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Student Peer Review

Peer Review General Principles

Peer review is a process by which students are asked to look at other students' work and provide feedback. While most commonly used for writing assignments, peer review can be used for any project or assignment where feedback would help students improve their work, such as student presentations, graphic design projects, software programming code projects, research studies, lab notebooks, infographics, videos or other media. Small groups can also provide peer review feedback to other groups. Through the peer review process, students learn more about the assignment topic itself by seeing other students' approaches and perspectives during peer review. Students also learn how to provide constructive feedback and how to incorporate feedback into their own work—skills they will need throughout their academic career and in the workforce.

Assigning peer review means all students get feedback before submitting a final version for a grade. This is a major benefit of using peer review, since depending on your class size, it may be difficult to provide comprehensive feedback on each student's work before they submit a final version. Using a rubric improves the consistency of feedback and guides students to look for specific criteria (e.g., required information, formatting, proper citation to prevent plagiarism) or to answer specific questions (e.g., Does the work answer the assignment prompt?).

Facilitating Peer Review

Preparing for Peer Review
  • Create a rubric to guide the peer review process. Provide the same rubric that you will use to assess the final submissions.
  • Create a peer review timeline with deadlines for first draft, peer review, and final draft after revisions. As peer review can take more time, you may want to reserve it for more difficult or complex assignments, where it is easier for students to make mistakes, omit information, etc.
  • Identify any technologies that might help with some or all aspects of the peer review process, including but not limited to:
    • Tools with in-line comments and/or tracked changes (e.g., Microsoft Office, Google apps): for documents, spreadsheets and presentations, features such as tracked changes and comments can be used for feedback.
    • Apps: If your class uses iPads, consider using the iAnnotate app, which allows you and your students to highlight passages in a document and leave voice or text comments.
    • Peer review tools: Calibrated Peer Review is a web-based tool created by UCLA.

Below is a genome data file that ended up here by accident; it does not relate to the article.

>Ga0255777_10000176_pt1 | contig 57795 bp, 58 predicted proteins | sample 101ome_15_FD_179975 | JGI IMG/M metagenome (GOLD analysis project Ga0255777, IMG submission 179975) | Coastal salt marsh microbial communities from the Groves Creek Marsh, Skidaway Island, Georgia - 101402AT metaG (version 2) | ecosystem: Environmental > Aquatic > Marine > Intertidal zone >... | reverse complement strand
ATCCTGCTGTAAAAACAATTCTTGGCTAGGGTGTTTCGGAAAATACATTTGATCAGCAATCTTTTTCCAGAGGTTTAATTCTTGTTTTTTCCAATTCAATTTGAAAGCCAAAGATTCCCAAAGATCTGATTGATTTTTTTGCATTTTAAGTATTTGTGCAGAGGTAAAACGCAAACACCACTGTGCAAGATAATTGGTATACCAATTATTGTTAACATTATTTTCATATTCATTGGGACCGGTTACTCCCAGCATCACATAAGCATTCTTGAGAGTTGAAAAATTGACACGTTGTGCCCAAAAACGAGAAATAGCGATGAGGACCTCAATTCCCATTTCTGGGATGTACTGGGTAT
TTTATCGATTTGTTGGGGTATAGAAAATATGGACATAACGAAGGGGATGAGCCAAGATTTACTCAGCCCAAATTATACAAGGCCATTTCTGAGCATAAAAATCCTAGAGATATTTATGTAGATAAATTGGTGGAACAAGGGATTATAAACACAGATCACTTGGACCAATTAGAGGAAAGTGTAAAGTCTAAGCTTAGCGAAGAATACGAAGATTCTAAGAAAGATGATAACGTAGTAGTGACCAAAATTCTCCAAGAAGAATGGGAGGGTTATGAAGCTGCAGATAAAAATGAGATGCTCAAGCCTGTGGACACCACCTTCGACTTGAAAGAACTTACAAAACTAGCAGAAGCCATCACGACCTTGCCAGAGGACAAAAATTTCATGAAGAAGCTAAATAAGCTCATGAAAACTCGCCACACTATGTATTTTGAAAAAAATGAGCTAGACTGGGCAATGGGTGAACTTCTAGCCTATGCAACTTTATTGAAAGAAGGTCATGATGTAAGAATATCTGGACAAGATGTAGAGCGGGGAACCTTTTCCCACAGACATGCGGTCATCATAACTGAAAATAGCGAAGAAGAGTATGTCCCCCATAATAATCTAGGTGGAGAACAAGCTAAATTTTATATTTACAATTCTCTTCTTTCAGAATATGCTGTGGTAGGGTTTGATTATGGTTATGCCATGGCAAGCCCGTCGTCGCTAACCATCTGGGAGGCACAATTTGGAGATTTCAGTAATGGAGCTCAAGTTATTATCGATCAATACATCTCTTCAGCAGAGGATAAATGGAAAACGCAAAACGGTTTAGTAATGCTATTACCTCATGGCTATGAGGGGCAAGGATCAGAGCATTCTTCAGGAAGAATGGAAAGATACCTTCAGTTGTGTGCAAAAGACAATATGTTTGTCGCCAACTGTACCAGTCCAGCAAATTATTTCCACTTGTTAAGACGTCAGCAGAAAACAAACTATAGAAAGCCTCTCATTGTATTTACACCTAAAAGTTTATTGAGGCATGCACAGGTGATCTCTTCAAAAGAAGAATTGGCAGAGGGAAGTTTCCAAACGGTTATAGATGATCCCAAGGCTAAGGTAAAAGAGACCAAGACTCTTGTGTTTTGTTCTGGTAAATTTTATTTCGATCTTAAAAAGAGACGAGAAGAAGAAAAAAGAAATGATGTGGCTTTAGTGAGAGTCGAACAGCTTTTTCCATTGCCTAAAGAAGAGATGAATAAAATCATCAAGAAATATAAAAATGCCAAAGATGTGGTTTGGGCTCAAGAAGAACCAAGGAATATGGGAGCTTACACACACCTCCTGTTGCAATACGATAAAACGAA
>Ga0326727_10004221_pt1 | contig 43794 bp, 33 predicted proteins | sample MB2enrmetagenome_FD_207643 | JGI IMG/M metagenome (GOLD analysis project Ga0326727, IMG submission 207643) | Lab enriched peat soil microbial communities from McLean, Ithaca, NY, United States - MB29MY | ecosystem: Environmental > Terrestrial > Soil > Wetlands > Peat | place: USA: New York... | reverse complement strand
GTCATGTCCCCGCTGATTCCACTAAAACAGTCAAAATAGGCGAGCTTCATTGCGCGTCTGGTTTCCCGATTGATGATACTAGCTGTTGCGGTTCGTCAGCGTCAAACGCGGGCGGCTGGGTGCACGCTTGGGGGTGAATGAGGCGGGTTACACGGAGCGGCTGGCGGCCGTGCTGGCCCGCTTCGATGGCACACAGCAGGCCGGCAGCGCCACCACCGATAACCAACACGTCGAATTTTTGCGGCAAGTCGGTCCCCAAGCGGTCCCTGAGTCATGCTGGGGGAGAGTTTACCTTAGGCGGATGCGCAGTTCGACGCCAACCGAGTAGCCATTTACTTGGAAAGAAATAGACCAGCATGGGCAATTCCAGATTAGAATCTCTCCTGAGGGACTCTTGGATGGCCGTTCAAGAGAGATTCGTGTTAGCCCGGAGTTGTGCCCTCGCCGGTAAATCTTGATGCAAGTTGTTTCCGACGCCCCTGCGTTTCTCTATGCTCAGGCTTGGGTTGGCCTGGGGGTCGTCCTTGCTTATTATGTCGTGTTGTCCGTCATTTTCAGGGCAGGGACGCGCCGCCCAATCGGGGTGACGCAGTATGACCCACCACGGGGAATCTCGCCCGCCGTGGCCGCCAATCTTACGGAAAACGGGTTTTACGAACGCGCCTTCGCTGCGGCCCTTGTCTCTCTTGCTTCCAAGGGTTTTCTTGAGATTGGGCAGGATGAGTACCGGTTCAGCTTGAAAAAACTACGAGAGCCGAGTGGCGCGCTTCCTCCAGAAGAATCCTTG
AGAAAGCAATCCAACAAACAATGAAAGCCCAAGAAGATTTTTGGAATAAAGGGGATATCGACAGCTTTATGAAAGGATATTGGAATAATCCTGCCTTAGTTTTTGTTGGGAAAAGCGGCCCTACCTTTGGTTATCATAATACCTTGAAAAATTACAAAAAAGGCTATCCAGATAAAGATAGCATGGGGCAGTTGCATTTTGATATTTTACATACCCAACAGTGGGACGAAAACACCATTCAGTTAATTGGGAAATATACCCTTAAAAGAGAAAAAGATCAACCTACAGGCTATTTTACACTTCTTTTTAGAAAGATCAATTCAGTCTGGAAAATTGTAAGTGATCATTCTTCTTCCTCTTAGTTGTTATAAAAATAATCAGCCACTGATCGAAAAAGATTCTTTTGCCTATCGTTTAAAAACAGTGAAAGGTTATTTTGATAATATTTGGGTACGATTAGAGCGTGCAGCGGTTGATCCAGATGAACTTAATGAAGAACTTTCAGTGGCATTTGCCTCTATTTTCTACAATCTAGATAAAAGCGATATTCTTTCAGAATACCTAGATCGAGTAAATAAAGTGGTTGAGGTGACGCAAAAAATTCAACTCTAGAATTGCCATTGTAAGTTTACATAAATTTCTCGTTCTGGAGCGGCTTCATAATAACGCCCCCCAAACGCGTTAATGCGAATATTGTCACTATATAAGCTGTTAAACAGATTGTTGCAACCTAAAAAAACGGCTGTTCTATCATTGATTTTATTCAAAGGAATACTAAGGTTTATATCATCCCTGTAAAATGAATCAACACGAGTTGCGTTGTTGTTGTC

• Plagiarism prevention tools: Some plagiarism tools have peer review capabilities, such as Turnitin's PeerMark system.
    • Discussion forums
    • ePortfolios: Students can post drafts, receive feedback via comments or drafts with tracked changes, post final drafts for grading, and write reflective statements about how their work changed based on the feedback.
Engaging Students
  • Go through the peer review process with the students before asking them to do it.
  • Model evaluating an exemplar in front of students (in-class) or create a screencast outlining your ratings for the exemplar and why you gave those ratings.
  • Consider using a rubric and/or calibrated peer review strategies to further improve the results.
  • Calibrated Peer Review (in-class, online or both): First, create a rubric that students will use for peer review and you will use to evaluate students' final work. Then, share that rubric with your students and discuss it with them. Have them use the rubric—in-class or as an assignment—to review a dummy assignment that you create or an assignment you have permission to use from a previous term. Next, use polling strategies (e.g., raise hands, clickers, Twitter) or an online tool (e.g., Google forms) to learn what ratings students gave to the exemplar assignments. Last, share your own ratings and comments and ask students why they rated more harshly and more leniently than you did. Come to an agreement as a class on a fair rating for each criterion. This exercise is designed to make the peer review process more consistent, regardless of who reviews a particular student's assignment.

Additional Resources

Colorado State University. What is peer review and how do I use it?

Jamsen, K. (2014). Making peer review work

Pearce, J.; Mulder, R. & Baik, C. (2009). Involving students in peer review: Case studies and practical strategies for university teaching. Melbourne, Australia: Centre for the Study of Higher Education - University of Melbourne.


Page author:
Dr. Kevin Kelly, Lecturer at San Francisco State University

Last updated:
August 5, 2020